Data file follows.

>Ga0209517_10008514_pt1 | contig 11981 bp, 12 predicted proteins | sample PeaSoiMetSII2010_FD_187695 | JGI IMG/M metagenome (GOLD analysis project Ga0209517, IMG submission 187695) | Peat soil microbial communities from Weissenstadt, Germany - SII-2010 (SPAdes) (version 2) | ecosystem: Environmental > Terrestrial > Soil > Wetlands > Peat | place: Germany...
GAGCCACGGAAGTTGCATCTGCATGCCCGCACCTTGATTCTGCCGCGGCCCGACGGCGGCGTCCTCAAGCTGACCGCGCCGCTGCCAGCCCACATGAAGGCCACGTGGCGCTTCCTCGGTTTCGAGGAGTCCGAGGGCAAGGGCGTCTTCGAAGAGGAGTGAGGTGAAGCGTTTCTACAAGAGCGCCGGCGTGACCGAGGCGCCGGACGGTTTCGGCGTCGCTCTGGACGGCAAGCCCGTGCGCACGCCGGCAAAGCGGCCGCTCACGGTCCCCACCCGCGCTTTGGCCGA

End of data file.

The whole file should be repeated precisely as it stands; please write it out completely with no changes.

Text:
>Ga0209517_10008514_pt1 | contig 11981 bp, 12 predicted proteins | sample PeaSoiMetSII2010_FD_187695 | JGI IMG/M metagenome (GOLD analysis project Ga0209517, IMG submission 187695) | Peat soil microbial communities from Weissenstadt, Germany - SII-2010 (SPAdes) (version 2) | ecosystem: Environmental > Terrestrial > Soil > Wetlands > Peat | place: Germany...
GAGCCACGGAAGTTGCATCTGCATGCCCGCACCTTGATTCTGCCGCGGCCCGACGGCGGCGTCCTCAAGCTGACCGCGCCGCTGCCAGCCCACATGAAGGCCACGTGGCGCTTCCTCGGTTTCGAGGAGTCCGAGGGCAAGGGCGTCTTCGAAGAGGAGTGAGGTGAAGCGTTTCTACAAGAGCGCCGGCGTGACCGAGGCGCCGGACGGTTTCGGCGTCGCTCTGGACGGCAAGCCCGTGCGCACGCCGGCAAAGCGGCCGCTCACGGTCCCCACCCGCGCTTTGGCCGA